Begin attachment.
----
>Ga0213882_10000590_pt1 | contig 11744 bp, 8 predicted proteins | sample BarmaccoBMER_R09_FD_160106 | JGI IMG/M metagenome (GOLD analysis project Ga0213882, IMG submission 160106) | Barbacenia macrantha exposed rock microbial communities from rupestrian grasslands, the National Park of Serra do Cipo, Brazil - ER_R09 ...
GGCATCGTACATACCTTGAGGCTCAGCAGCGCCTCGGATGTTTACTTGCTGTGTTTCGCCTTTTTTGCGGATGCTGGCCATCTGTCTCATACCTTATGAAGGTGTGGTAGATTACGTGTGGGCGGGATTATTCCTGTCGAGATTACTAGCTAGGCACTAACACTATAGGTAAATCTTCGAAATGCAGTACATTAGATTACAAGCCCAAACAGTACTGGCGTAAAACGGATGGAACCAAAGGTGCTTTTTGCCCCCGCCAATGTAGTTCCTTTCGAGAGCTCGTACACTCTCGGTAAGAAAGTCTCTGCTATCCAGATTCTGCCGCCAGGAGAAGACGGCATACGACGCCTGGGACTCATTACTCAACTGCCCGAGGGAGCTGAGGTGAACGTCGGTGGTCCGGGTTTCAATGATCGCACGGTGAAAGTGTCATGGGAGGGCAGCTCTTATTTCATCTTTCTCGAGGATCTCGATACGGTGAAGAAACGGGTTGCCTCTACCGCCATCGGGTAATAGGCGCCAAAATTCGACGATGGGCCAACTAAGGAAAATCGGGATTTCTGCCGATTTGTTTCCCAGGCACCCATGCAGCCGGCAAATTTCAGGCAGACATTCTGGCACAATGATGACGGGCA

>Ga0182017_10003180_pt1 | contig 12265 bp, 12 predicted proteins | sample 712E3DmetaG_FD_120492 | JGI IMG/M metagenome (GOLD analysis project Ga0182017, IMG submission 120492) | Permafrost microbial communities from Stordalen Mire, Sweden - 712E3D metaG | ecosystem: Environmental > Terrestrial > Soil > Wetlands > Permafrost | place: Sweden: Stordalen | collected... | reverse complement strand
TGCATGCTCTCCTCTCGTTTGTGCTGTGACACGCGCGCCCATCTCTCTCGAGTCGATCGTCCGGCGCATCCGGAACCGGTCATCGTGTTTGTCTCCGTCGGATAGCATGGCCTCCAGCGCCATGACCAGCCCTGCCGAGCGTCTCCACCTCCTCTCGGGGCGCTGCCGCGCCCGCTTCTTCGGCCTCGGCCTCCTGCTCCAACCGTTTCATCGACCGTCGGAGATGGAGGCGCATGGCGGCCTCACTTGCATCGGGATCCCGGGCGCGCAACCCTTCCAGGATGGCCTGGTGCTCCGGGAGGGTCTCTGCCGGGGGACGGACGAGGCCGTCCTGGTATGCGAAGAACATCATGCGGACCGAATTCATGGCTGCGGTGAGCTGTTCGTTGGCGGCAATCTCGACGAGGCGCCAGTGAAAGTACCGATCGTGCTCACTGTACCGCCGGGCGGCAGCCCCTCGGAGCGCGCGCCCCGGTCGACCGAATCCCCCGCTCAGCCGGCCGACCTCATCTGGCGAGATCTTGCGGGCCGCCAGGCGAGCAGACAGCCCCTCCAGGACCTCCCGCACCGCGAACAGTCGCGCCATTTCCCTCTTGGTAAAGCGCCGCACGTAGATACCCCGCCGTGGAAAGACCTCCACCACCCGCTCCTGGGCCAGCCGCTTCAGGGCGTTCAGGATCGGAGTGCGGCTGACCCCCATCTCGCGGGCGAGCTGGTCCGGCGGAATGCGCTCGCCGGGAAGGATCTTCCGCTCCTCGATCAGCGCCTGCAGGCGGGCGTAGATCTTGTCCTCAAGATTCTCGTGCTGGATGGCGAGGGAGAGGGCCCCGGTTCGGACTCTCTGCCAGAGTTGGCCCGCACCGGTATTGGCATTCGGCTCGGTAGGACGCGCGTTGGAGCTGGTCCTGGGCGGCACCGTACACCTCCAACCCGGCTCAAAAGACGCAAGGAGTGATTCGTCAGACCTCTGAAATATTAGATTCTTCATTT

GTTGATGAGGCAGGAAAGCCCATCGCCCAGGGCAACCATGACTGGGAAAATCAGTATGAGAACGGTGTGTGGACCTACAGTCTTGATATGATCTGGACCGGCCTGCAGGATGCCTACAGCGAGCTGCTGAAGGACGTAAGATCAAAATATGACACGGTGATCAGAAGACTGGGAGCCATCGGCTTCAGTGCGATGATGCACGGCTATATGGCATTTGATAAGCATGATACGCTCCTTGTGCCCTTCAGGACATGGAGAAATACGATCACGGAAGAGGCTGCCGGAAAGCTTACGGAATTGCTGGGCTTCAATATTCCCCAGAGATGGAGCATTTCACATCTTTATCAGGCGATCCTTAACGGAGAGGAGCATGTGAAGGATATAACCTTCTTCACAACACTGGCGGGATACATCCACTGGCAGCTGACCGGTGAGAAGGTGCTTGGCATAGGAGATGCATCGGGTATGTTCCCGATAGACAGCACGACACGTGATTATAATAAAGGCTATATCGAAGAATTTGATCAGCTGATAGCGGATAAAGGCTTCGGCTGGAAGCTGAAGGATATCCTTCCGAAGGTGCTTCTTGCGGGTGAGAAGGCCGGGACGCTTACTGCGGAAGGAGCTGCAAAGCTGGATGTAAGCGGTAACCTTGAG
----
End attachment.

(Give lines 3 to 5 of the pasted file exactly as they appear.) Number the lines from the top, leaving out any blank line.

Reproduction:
>Ga0182017_10003180_pt1 | contig 12265 bp, 12 predicted proteins | sample 712E3DmetaG_FD_120492 | JGI IMG/M metagenome (GOLD analysis project Ga0182017, IMG submission 120492) | Permafrost microbial communities from Stordalen Mire, Sweden - 712E3D metaG | ecosystem: Environmental > Terrestrial > Soil > Wetlands > Permafrost | place: Sweden: Stordalen | collected... | reverse complement strand
TGCATGCTCTCCTCTCGTTTGTGCTGTGACACGCGCGCCCATCTCTCTCGAGTCGATCGTCCGGCGCATCCGGAACCGGTCATCGTGTTTGTCTCCGTCGGATAGCATGGCCTCCAGCGCCATGACCAGCCCTGCCGAGCGTCTCCACCTCCTCTCGGGGCGCTGCCGCGCCCGCTTCTTCGGCCTCGGCCTCCTGCTCCAACCGTTTCATCGACCGTCGGAGATGGAGGCGCATGGCGGCCTCACTTGCATCGGGATCCCGGGCGCGCAACCCTTCCAGGATGGCCTGGTGCTCCGGGAGGGTCTCTGCCGGGGGACGGACGAGGCCGTCCTGGTATGCGAAGAACATCATGCGGACCGAATTCATGGCTGCGGTGAGCTGTTCGTTGGCGGCAATCTCGACGAGGCGCCAGTGAAAGTACCGATCGTGCTCACTGTACCGCCGGGCGGCAGCCCCTCGGAGCGCGCGCCCCGGTCGACCGAATCCCCCGCTCAGCCGGCCGACCTCATCTGGCGAGATCTTGCGGGCCGCCAGGCGAGCAGACAGCCCCTCCAGGACCTCCCGCACCGCGAACAGTCGCGCCATTTCCCTCTTGGTAAAGCGCCGCACGTAGATACCCCGCCGTGGAAAGACCTCCACCACCCGCTCCTGGGCCAGCCGCTTCAGGGCGTTCAGGATCGGAGTGCGGCTGACCCCCATCTCGCGGGCGAGCTGGTCCGGCGGAATGCGCTCGCCGGGAAGGATCTTCCGCTCCTCGATCAGCGCCTGCAGGCGGGCGTAGATCTTGTCCTCAAGATTCTCGTGCTGGATGGCGAGGGAGAGGGCCCCGGTTCGGACTCTCTGCCAGAGTTGGCCCGCACCGGTATTGGCATTCGGCTCGGTAGGACGCGCGTTGGAGCTGGTCCTGGGCGGCACCGTACACCTCCAACCCGGCTCAAAAGACGCAAGGAGTGATTCGTCAGACCTCTGAAATATTAGATTCTTCATTT

GTTGATGAGGCAGGAAAGCCCATCGCCCAGGGCAACCATGACTGGGAAAATCAGTATGAGAACGGTGTGTGGACCTACAGTCTTGATATGATCTGGACCGGCCTGCAGGATGCCTACAGCGAGCTGCTGAAGGACGTAAGATCAAAATATGACACGGTGATCAGAAGACTGGGAGCCATCGGCTTCAGTGCGATGATGCACGGCTATATGGCATTTGATAAGCATGATACGCTCCTTGTGCCCTTCAGGACATGGAGAAATACGATCACGGAAGAGGCTGCCGGAAAGCTTACGGAATTGCTGGGCTTCAATATTCCCCAGAGATGGAGCATTTCACATCTTTATCAGGCGATCCTTAACGGAGAGGAGCATGTGAAGGATATAACCTTCTTCACAACACTGGCGGGATACATCCACTGGCAGCTGACCGGTGAGAAGGTGCTTGGCATAGGAGATGCATCGGGTATGTTCCCGATAGACAGCACGACACGTGATTATAATAAAGGCTATATCGAAGAATTTGATCAGCTGATAGCGGATAAAGGCTTCGGCTGGAAGCTGAAGGATATCCTTCCGAAGGTGCTTCTTGCGGGTGAGAAGGCCGGGACGCTTACTGCGGAAGGAGCTGCAAAGCTGGATGTAAGCGGTAACCTTGAG